• Example 44-4 shows another example of dvm:lookupValue function syntax.

    Example 44-4 dvm:lookupValue Function Syntax

    dvm:lookupValue(dvmMetadataURI as string, SourceColumnName as string,
    SourceValue as string, TargetColumnName as string, DefaultValue as string,
    (QualifierSourceColumn as string, QualifierSourceValue as string)*) as string
    

    Example 44-5 provides another example of dvm:lookupValue function use.

    Example 44-5 dvm:lookupValue Function Use

    dvm:lookupValue ('cityMap.dvm','CityCodes','BO','CityNames',
     'CouldNotBeFound', 'State', 'Massachusetts')
    

Arguments

  • dvmMetadataURI - The domain value map URI.

  • SourceColumnName - The source column name.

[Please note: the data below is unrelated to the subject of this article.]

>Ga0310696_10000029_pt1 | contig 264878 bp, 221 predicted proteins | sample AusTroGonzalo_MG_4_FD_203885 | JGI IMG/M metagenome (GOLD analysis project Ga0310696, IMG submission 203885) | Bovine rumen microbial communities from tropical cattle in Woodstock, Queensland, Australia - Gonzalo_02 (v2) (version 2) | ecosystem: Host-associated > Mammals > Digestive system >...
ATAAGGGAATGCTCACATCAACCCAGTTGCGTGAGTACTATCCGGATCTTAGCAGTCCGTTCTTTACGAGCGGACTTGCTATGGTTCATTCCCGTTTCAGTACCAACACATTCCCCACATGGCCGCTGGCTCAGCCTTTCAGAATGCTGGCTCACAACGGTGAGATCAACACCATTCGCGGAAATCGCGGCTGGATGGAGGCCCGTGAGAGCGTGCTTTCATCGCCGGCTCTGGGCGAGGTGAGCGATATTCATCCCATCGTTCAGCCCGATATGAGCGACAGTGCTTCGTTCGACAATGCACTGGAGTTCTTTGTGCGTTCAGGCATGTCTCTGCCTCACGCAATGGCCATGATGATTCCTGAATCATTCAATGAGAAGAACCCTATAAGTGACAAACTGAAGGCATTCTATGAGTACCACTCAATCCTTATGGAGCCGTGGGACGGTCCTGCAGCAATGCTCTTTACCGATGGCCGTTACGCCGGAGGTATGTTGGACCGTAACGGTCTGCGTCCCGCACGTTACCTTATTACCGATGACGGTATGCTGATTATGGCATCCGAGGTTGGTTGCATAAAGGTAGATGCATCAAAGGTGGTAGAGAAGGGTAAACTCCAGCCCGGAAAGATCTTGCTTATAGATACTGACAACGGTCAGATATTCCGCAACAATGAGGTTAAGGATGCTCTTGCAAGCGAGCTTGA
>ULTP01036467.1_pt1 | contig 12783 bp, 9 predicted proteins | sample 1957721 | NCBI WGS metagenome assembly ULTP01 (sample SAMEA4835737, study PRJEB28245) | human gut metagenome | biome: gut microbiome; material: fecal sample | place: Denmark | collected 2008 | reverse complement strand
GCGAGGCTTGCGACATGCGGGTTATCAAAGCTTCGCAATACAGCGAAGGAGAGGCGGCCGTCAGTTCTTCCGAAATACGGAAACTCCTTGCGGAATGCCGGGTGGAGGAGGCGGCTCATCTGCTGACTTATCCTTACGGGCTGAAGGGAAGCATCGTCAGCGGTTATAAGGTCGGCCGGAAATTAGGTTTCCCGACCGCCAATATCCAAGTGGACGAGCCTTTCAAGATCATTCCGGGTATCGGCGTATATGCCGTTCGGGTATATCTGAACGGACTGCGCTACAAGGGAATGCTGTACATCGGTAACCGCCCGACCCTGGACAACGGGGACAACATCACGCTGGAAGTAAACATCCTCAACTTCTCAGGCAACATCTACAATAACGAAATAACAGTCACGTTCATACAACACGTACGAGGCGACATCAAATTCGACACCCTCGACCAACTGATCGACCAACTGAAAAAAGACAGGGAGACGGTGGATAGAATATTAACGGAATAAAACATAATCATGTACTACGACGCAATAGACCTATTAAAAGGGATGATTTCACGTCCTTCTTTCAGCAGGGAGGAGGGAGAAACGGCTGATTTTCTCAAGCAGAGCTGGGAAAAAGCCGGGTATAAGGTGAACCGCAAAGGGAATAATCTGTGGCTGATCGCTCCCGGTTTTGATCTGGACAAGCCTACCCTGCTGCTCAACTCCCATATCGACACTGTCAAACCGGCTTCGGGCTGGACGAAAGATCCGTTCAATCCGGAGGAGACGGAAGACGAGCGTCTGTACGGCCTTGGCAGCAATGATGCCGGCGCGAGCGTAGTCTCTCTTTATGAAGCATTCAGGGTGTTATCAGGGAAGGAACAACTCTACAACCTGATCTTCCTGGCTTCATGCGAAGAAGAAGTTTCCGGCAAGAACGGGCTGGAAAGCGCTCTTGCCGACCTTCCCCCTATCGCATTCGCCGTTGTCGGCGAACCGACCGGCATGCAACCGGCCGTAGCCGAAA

• SourceValue - The source value (an XPath expression bound to the source document of the XSLT transformation).

  • TargetColumnName - The target column name.

  • DefaultValue - If the value is not found, then the default value is returned.

  • QualifierSourceColumn: The name of the qualifier column.

  • QualifierSourceValue: The value of the qualifier.

44.4.1.2 dvm:lookupValue1M

The dvm:lookupValue1M function returns an XML document fragment containing values for multiple target columns of a domain value map, where the value for the source column is equal to the source value. Example 44-6 provides details.

Example 44-6 dvm:lookupValue1M Function Syntax

dvm:lookupValue1M(dvmMetadataURI as string, SourceColumnName as string,
 SourceValue as string,(TargetColumnName as string)?)as nodeset 

Arguments

  • dvmMetadataURI - The domain value map URI.

  • SourceColumnName - The source column name.

  • SourceValue - The source value (an XPath expression bound to the source document of the XSLT transformation).

  • TargetColumnName - The name of the target columns. At least one column name should be specified. The question mark symbol (?) indicates that you can specify multiple target column names.